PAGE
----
But here's the thing. In Blend mode, there really isn't a great way to dial in any makeup gain. In other words, I liked the tone/compression I dialed in with Blend mode and the Sustain knob at about 10:30. I wanted a balance of signal favoring dry to minimize the overall effect of the compression so I set the Balance knob to about 11:00 which one would assume is more balanced toward letting more of the dry signal through to the output. I loved what I heard, but I was barely at unity gain. As I turned the Balance knob more CW the overall perceived volume increased, but of course so did the compression effect as I was dialing in more wet (compressed) signal. As expected, the feel and tone changed as a result.

With the Mode switch set to Juicy, the Balance knob becomes an overall volume control but again, unity was not achieved till I had the dial set at 4:00 or higher. That might be fine if you have something after the compression to increase overall output but I definitely prefer having the ability at the compressor device itself to regulate the signal I am sending further down the chain.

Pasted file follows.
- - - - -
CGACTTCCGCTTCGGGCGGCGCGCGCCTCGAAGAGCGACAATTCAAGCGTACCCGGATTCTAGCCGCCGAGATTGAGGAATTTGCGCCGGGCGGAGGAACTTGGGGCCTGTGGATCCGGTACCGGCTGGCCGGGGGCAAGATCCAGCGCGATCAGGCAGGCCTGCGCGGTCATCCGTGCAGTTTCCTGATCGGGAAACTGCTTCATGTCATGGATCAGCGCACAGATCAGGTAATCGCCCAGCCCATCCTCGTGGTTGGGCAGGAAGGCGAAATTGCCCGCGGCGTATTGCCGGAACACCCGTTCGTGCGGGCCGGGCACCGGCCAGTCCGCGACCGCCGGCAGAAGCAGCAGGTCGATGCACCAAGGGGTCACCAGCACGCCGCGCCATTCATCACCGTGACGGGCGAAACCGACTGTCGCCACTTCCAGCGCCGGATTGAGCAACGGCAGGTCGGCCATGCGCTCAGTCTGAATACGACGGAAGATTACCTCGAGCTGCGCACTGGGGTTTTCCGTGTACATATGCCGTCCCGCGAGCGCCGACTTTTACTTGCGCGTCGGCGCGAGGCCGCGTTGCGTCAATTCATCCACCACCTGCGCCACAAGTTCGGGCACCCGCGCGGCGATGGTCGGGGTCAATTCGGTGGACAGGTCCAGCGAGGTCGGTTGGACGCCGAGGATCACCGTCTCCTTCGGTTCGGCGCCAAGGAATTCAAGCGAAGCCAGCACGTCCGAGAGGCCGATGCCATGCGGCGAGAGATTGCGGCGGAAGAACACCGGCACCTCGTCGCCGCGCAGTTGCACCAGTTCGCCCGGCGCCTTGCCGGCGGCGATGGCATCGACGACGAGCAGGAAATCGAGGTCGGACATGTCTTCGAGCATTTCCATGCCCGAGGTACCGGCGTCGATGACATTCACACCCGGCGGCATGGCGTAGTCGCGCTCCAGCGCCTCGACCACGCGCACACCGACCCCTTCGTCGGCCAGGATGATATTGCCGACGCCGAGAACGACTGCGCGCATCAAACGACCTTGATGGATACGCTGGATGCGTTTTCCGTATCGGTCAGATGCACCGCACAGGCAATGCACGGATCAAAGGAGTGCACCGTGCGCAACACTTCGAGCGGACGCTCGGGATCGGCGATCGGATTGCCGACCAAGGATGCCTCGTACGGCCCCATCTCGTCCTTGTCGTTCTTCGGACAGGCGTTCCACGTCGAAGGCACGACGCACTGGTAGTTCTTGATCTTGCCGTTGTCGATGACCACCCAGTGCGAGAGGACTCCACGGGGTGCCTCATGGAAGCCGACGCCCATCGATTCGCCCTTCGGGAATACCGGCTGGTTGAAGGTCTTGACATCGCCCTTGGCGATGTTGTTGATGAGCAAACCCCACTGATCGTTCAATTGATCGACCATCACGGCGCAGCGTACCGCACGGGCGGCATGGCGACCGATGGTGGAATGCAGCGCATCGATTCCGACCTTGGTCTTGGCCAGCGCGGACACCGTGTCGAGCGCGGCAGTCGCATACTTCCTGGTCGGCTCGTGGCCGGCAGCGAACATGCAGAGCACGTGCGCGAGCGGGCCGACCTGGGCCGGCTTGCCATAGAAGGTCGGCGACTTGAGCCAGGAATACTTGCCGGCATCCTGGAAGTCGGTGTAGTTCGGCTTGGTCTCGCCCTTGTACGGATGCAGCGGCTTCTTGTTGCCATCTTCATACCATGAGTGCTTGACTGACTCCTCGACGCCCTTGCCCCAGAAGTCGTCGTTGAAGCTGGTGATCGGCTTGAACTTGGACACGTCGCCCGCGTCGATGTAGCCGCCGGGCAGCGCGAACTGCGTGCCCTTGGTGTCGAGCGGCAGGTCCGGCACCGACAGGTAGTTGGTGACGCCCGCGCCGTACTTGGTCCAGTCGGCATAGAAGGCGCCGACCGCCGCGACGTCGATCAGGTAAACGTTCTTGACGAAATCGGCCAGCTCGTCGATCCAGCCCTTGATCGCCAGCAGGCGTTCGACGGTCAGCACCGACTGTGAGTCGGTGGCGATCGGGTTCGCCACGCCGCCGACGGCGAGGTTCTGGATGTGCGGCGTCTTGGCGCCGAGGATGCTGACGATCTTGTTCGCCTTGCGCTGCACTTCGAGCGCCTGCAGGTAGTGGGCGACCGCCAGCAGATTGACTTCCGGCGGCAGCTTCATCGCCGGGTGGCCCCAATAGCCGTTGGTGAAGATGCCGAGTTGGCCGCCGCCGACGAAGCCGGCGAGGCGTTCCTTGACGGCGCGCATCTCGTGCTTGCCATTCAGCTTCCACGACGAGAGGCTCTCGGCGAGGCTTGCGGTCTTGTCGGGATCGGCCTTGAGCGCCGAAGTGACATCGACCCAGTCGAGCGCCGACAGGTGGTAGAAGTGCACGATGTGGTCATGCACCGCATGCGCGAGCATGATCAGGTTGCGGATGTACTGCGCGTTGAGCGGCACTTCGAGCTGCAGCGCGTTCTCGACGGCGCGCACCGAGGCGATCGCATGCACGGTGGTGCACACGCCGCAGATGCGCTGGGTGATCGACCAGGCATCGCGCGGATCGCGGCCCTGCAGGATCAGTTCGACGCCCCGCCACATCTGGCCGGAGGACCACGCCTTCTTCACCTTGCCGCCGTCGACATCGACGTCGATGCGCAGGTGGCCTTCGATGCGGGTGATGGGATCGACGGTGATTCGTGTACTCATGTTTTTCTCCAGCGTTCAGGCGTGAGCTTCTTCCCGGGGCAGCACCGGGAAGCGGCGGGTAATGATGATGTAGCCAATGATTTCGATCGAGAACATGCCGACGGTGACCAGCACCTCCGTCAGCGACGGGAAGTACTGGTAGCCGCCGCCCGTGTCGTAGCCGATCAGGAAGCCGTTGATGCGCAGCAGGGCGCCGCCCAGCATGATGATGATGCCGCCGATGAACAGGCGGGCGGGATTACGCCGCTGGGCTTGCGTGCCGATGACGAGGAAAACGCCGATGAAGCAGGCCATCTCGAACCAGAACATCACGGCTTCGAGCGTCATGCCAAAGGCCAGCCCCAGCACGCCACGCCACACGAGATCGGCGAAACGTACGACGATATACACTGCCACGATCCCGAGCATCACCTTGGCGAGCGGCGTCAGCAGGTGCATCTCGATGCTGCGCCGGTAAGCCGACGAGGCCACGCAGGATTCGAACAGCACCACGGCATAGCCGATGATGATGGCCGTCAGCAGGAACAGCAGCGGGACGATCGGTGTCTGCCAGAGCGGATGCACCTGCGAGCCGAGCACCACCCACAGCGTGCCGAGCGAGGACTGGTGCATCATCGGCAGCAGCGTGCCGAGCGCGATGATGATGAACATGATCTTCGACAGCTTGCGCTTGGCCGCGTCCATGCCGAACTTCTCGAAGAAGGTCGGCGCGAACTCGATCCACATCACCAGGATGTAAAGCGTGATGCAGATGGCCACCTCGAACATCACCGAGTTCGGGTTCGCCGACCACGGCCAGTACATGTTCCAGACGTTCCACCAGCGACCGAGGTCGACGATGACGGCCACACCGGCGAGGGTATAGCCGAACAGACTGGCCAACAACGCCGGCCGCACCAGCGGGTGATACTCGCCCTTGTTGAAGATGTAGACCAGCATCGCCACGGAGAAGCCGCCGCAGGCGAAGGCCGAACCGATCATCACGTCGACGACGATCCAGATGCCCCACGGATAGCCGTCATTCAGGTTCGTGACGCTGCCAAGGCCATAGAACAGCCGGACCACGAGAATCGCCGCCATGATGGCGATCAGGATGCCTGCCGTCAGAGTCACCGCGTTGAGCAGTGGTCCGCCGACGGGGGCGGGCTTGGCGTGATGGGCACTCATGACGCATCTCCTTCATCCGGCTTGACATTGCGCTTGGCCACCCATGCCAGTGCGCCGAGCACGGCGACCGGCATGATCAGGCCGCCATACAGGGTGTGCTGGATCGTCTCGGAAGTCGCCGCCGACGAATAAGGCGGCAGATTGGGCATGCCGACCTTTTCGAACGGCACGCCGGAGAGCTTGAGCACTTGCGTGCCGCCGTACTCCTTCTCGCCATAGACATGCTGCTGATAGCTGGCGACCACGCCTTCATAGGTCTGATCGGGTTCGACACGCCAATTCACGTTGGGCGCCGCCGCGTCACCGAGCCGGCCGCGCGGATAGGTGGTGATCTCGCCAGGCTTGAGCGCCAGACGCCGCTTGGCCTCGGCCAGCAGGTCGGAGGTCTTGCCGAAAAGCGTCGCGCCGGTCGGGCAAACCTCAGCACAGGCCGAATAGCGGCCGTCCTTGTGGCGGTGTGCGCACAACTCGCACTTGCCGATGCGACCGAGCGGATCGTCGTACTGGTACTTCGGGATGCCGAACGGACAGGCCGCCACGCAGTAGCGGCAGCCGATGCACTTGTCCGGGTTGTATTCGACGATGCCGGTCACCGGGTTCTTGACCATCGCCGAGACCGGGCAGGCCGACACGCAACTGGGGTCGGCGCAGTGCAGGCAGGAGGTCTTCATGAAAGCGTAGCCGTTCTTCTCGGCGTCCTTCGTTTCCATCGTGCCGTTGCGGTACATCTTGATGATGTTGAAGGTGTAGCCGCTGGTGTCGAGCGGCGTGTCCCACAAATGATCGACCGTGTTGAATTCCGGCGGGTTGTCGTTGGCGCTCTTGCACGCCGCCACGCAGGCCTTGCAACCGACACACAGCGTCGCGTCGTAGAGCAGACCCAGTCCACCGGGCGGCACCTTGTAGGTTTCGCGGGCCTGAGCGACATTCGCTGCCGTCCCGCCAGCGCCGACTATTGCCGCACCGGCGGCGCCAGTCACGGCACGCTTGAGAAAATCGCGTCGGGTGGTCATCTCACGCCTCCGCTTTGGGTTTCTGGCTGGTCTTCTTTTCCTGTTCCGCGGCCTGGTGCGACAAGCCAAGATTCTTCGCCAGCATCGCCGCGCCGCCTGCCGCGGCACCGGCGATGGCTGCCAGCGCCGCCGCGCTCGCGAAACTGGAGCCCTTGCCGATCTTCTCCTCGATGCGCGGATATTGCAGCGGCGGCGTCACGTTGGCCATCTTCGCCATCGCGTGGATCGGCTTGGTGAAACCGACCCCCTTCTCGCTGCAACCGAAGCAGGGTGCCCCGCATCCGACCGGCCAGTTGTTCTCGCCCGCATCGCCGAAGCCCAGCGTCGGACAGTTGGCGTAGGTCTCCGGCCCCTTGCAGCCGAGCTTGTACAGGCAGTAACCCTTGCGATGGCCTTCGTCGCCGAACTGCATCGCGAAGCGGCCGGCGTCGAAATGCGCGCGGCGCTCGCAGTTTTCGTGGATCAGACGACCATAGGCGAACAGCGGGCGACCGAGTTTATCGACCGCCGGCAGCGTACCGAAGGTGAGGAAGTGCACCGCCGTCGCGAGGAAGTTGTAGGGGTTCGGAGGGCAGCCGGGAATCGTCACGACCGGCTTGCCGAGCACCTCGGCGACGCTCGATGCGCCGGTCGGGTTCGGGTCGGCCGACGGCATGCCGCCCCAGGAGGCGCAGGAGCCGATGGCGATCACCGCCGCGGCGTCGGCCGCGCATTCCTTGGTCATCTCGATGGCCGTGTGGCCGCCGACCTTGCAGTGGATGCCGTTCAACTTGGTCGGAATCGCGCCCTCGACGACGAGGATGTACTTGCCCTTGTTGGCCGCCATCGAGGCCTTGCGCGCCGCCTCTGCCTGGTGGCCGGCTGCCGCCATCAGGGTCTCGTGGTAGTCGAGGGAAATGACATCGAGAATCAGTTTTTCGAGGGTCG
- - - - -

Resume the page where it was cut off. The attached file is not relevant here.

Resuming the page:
I contacted Adrian Thorpy about this and received this reply.

So the ratios are a little bit shifted between the two modes. In Juicy mode it goes from 0-90 Wet with 10% dry remaining in the signal. In blend mode the ratio is 80/20 maximum. In blend mode the dry signal is fixed and added to the acw end of the level pot and the wet signal is at the other end but attenuated down so that it doesn’t ridiculously dominate the dry and a relative mix of the two can be had down here in the middle. Are you using an active bass with really high output pickups? if so, that’d be why as they will overshadow the available level through the circuit when bypassed. Short of a redesign (or a mod to the FG) there’s no easy answer other than to use it with a lower output/passive bass.